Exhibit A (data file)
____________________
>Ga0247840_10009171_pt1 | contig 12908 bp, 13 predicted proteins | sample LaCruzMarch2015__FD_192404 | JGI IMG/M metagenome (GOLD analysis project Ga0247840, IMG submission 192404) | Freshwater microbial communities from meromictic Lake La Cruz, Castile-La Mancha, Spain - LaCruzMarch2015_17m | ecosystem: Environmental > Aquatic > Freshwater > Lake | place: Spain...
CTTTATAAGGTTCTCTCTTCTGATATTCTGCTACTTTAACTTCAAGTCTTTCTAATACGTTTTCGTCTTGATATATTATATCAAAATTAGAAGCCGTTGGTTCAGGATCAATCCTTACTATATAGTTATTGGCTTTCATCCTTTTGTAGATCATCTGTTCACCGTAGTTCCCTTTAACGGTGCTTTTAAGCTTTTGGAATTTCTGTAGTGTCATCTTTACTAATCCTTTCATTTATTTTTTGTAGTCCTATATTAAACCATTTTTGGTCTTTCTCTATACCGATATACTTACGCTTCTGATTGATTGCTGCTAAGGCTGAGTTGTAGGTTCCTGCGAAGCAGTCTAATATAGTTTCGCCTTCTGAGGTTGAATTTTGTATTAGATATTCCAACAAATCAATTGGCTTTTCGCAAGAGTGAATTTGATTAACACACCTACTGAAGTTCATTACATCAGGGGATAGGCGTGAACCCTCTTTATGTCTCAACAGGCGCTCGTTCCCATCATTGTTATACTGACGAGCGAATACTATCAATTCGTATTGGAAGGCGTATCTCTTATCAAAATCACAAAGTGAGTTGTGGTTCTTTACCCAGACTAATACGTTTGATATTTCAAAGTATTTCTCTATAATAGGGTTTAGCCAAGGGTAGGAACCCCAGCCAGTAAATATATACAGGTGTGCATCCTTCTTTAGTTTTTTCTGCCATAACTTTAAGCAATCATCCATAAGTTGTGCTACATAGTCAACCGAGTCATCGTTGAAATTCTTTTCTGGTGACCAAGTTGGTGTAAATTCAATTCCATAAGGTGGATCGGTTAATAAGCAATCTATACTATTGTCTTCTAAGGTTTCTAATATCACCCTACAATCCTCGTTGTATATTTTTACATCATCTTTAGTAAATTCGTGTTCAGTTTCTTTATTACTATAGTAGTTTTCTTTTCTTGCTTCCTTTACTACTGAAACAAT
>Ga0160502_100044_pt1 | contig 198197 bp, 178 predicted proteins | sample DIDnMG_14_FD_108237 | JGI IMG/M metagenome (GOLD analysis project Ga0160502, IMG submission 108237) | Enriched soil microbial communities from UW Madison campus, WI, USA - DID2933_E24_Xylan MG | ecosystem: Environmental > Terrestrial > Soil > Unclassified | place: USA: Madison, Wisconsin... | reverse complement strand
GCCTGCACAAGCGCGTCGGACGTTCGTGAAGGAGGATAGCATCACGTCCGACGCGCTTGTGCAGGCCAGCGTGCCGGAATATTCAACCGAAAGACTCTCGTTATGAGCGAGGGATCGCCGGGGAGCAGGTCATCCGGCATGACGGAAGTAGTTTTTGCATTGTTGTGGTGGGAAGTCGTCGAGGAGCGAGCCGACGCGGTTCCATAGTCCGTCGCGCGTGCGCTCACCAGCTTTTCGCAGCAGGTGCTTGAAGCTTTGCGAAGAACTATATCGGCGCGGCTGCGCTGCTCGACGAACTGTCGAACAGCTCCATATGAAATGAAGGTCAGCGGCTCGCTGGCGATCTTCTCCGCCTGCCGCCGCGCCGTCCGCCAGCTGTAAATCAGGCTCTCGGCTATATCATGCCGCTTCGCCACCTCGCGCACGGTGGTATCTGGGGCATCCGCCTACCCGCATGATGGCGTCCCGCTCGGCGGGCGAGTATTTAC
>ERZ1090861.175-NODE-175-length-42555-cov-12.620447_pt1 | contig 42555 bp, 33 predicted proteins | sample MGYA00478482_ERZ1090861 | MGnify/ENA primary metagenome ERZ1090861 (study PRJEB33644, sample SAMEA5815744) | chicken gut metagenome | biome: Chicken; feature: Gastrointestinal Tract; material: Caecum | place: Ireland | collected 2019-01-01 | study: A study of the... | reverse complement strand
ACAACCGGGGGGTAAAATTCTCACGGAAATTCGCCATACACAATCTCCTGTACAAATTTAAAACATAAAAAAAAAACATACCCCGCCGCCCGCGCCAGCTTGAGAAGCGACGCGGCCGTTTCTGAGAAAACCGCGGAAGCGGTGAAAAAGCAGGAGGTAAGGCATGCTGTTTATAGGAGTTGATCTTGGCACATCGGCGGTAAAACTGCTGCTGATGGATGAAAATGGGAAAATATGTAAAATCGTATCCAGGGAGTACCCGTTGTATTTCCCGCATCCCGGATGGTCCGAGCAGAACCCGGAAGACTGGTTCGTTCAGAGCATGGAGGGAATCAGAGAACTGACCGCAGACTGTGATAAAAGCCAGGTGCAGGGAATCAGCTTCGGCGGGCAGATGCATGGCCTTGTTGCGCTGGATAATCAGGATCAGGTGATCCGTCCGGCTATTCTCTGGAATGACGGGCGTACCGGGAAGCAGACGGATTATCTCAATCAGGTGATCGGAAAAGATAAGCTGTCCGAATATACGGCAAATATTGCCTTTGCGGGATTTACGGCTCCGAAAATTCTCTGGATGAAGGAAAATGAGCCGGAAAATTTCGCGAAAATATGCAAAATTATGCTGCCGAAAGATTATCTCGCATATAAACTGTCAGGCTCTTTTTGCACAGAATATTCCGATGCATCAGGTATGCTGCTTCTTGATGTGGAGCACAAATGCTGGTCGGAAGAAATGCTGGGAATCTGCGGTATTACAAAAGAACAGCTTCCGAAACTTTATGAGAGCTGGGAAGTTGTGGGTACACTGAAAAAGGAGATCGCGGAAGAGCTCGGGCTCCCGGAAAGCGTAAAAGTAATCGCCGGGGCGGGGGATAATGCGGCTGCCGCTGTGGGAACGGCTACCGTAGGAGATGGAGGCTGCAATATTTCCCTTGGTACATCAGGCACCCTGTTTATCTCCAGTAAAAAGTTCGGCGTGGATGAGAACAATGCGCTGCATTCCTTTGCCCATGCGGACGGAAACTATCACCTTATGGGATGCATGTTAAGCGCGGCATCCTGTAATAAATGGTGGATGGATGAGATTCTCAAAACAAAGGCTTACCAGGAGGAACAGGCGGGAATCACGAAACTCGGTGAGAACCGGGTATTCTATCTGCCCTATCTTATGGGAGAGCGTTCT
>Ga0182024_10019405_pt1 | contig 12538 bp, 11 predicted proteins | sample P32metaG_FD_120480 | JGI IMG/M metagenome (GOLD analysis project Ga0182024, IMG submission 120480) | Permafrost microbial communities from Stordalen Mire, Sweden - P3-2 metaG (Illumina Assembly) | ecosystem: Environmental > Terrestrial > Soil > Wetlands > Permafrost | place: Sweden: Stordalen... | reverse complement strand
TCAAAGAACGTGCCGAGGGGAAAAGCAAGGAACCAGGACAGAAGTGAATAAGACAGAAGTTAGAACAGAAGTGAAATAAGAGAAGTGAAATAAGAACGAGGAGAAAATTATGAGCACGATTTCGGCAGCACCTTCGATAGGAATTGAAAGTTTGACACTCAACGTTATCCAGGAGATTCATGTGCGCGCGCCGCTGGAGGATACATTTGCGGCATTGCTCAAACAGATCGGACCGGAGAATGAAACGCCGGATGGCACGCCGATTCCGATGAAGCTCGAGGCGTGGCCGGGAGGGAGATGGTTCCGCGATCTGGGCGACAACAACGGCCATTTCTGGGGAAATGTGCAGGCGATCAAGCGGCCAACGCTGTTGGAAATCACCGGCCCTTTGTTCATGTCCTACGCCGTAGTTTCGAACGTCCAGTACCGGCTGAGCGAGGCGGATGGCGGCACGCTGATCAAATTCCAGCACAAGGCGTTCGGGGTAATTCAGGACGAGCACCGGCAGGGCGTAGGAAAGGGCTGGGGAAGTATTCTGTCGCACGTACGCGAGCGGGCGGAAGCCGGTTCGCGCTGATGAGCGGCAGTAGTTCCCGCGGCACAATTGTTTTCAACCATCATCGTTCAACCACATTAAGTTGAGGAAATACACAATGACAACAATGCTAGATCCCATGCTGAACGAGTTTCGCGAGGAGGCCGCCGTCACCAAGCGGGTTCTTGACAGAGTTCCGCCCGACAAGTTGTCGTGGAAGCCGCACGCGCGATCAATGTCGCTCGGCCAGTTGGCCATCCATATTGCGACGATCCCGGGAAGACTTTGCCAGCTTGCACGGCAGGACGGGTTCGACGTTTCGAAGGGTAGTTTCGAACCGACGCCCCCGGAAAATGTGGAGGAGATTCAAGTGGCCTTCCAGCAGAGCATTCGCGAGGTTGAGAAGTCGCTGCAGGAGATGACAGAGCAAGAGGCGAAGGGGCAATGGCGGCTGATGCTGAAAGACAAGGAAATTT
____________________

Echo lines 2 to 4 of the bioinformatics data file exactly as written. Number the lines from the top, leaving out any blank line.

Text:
CTTTATAAGGTTCTCTCTTCTGATATTCTGCTACTTTAACTTCAAGTCTTTCTAATACGTTTTCGTCTTGATATATTATATCAAAATTAGAAGCCGTTGGTTCAGGATCAATCCTTACTATATAGTTATTGGCTTTCATCCTTTTGTAGATCATCTGTTCACCGTAGTTCCCTTTAACGGTGCTTTTAAGCTTTTGGAATTTCTGTAGTGTCATCTTTACTAATCCTTTCATTTATTTTTTGTAGTCCTATATTAAACCATTTTTGGTCTTTCTCTATACCGATATACTTACGCTTCTGATTGATTGCTGCTAAGGCTGAGTTGTAGGTTCCTGCGAAGCAGTCTAATATAGTTTCGCCTTCTGAGGTTGAATTTTGTATTAGATATTCCAACAAATCAATTGGCTTTTCGCAAGAGTGAATTTGATTAACACACCTACTGAAGTTCATTACATCAGGGGATAGGCGTGAACCCTCTTTATGTCTCAACAGGCGCTCGTTCCCATCATTGTTATACTGACGAGCGAATACTATCAATTCGTATTGGAAGGCGTATCTCTTATCAAAATCACAAAGTGAGTTGTGGTTCTTTACCCAGACTAATACGTTTGATATTTCAAAGTATTTCTCTATAATAGGGTTTAGCCAAGGGTAGGAACCCCAGCCAGTAAATATATACAGGTGTGCATCCTTCTTTAGTTTTTTCTGCCATAACTTTAAGCAATCATCCATAAGTTGTGCTACATAGTCAACCGAGTCATCGTTGAAATTCTTTTCTGGTGACCAAGTTGGTGTAAATTCAATTCCATAAGGTGGATCGGTTAATAAGCAATCTATACTATTGTCTTCTAAGGTTTCTAATATCACCCTACAATCCTCGTTGTATATTTTTACATCATCTTTAGTAAATTCGTGTTCAGTTTCTTTATTACTATAGTAGTTTTCTTTTCTTGCTTCCTTTACTACTGAAACAAT
>Ga0160502_100044_pt1 | contig 198197 bp, 178 predicted proteins | sample DIDnMG_14_FD_108237 | JGI IMG/M metagenome (GOLD analysis project Ga0160502, IMG submission 108237) | Enriched soil microbial communities from UW Madison campus, WI, USA - DID2933_E24_Xylan MG | ecosystem: Environmental > Terrestrial > Soil > Unclassified | place: USA: Madison, Wisconsin... | reverse complement strand
GCCTGCACAAGCGCGTCGGACGTTCGTGAAGGAGGATAGCATCACGTCCGACGCGCTTGTGCAGGCCAGCGTGCCGGAATATTCAACCGAAAGACTCTCGTTATGAGCGAGGGATCGCCGGGGAGCAGGTCATCCGGCATGACGGAAGTAGTTTTTGCATTGTTGTGGTGGGAAGTCGTCGAGGAGCGAGCCGACGCGGTTCCATAGTCCGTCGCGCGTGCGCTCACCAGCTTTTCGCAGCAGGTGCTTGAAGCTTTGCGAAGAACTATATCGGCGCGGCTGCGCTGCTCGACGAACTGTCGAACAGCTCCATATGAAATGAAGGTCAGCGGCTCGCTGGCGATCTTCTCCGCCTGCCGCCGCGCCGTCCGCCAGCTGTAAATCAGGCTCTCGGCTATATCATGCCGCTTCGCCACCTCGCGCACGGTGGTATCTGGGGCATCCGCCTACCCGCATGATGGCGTCCCGCTCGGCGGGCGAGTATTTAC